(B) while sounding “sincere”, Blady was more concerned with damage control witht he Brickers than actually knowing the facts, and her “experts” cannot be trusted; and

(C) as other recent stories demonstrate, the health care system under Blady is using “privacy” and other excuses to mitigate legal risk while it sacrifices the health of vulnerable people — and costs us more (health care dollars) in the long run.

There’s this Nov. 3rd CBC story about a hoarder:

http://www.cbc.ca/news/canada/manitoba/st-boniface-house-condemned-because-of-hoarding-1.3299953

(Marion) Willis believes privacy legislation and human rights have become reasons for people not to get involved.

I think we have legislated ourselves to a place where we actually cause harm to people now; it’s not helpful. It’s incredibly sad,” she said.

reid3“If there had been an intervention 10 years ago, when he was living outside of his house and sleeping in his porch because there was no room inside, maybe it could have been fixed. But there is no fixing this now. He’s also a cancer patient who is a very sick man and has fallen through the cracks in that system too.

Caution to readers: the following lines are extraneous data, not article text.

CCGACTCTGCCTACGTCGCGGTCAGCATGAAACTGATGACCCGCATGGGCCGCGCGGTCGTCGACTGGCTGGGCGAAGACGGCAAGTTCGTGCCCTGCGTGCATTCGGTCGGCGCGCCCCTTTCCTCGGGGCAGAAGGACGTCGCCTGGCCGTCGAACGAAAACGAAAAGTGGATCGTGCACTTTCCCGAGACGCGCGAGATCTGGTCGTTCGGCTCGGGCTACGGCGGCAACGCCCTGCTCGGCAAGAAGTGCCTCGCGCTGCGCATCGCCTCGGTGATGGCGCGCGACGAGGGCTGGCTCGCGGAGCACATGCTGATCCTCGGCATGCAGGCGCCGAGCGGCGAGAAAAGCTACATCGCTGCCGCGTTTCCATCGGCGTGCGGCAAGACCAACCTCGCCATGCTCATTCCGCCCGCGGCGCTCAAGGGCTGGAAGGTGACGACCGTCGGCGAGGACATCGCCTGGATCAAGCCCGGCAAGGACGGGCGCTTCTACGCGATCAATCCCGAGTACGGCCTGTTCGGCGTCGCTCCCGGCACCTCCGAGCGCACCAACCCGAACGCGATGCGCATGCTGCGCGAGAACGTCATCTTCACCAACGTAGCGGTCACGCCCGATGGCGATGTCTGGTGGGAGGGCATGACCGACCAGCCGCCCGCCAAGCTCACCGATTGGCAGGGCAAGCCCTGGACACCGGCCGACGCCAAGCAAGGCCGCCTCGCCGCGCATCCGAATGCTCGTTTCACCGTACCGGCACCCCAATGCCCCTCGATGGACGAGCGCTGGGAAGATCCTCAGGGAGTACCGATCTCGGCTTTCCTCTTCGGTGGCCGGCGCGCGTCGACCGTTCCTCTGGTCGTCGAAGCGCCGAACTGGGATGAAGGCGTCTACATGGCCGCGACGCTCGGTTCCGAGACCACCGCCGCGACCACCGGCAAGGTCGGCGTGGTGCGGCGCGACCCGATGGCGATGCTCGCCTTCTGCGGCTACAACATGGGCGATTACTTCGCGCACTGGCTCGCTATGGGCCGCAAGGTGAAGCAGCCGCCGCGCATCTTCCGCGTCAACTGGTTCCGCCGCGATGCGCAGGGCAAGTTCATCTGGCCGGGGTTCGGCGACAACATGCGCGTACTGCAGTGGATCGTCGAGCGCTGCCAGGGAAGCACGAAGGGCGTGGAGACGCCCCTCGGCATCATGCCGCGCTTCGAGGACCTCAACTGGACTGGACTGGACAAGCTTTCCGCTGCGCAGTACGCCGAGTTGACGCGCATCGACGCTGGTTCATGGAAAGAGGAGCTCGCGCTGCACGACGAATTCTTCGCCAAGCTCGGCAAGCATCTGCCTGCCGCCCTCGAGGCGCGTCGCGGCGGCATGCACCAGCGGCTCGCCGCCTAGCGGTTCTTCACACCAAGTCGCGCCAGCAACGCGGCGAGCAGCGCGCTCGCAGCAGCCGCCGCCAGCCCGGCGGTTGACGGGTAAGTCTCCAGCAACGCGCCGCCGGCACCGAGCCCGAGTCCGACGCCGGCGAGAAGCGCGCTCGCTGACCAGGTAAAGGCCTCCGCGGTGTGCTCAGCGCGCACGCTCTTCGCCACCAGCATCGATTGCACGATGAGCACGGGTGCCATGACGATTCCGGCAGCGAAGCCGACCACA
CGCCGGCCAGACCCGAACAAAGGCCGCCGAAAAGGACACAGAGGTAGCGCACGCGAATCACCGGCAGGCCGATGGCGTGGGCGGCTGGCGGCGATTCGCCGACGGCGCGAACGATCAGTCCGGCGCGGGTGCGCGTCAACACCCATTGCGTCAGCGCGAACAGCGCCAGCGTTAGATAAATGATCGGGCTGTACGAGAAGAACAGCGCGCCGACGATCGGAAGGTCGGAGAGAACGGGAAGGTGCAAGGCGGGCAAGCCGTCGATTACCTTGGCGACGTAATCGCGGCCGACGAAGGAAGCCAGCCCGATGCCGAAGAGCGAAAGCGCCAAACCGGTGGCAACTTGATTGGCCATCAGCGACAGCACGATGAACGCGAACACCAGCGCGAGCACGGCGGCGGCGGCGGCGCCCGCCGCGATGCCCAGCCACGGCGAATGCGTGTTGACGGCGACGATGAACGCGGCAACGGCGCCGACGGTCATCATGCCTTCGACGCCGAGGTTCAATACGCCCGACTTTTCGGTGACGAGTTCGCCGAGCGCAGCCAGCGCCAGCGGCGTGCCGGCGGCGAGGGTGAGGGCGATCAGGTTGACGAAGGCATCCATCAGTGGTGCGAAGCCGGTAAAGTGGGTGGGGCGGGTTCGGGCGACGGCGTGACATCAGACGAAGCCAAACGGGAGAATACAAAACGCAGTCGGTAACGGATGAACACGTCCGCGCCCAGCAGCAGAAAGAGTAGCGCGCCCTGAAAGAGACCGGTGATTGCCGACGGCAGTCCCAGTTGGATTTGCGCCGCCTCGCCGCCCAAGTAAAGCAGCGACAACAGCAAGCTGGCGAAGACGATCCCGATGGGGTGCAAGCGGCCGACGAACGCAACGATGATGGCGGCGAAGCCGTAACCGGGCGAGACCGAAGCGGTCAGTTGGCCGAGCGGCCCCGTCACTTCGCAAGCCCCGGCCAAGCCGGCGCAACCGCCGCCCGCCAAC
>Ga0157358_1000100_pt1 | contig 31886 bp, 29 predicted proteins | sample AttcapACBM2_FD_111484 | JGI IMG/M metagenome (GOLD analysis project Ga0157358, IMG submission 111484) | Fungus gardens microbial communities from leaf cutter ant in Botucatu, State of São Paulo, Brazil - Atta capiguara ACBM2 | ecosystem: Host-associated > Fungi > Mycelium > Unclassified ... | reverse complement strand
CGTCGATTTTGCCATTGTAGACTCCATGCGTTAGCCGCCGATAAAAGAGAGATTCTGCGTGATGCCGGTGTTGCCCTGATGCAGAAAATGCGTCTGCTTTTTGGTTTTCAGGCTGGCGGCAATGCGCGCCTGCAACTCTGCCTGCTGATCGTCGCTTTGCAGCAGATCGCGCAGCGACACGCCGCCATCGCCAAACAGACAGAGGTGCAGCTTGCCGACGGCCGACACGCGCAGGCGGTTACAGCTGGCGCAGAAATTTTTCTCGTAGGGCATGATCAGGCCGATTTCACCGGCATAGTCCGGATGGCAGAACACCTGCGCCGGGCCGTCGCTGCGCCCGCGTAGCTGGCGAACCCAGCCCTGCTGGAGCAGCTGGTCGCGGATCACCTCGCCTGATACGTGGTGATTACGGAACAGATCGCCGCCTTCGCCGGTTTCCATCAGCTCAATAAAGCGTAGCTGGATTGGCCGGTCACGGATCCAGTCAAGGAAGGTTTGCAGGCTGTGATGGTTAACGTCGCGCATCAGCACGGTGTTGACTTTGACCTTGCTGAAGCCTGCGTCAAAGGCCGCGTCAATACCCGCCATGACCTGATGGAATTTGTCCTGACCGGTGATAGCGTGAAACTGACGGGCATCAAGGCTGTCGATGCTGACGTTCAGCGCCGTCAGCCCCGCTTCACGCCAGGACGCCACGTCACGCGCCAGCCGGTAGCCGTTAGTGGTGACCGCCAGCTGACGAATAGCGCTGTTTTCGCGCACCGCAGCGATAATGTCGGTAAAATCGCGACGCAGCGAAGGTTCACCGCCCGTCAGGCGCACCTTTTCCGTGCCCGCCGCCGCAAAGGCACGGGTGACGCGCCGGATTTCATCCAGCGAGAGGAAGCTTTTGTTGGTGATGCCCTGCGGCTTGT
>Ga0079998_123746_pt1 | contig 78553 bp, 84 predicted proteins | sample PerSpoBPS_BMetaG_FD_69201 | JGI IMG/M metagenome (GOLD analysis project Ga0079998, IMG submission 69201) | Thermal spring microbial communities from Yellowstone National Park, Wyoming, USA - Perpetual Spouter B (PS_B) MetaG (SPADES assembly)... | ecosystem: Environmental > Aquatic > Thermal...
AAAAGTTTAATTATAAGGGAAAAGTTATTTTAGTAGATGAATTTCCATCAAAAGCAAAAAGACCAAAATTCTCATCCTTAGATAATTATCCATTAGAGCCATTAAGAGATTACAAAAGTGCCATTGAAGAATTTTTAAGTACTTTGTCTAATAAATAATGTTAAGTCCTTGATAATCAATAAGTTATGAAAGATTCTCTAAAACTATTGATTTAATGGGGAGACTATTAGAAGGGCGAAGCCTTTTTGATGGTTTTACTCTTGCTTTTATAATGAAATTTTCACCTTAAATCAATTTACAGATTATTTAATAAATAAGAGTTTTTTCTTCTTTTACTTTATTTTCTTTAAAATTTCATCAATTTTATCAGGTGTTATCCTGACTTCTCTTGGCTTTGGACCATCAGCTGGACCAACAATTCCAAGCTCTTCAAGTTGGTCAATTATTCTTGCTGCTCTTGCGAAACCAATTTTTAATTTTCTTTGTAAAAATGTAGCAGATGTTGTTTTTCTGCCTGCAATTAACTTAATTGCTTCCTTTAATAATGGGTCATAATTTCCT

Willis says there are no funds available to help people such as Mestdagh move out. 

This CBC story on Nov. 4th detailed the outrageous treatment by the WRHA of a Holocaust survivor:

http://www.cbc.ca/news/canada/manitoba/91-year-old-winnipeg-woman-furious-with-home-care-system-1.3302156
After she was medically discharged, she had to wait seven or eight days for home care to be arranged, she said.

“I was furious that I was occupying a bed I no longer needed,” Grunfeld said. “It is frustrating, because I wanted to come home.”

Grunfeld was told she couldn’t go home until home-care service was arranged and that they were waiting to find someone, she said.

Home-care providers were assigned to visit Grunfeld three times a day when she got home, but there were problems.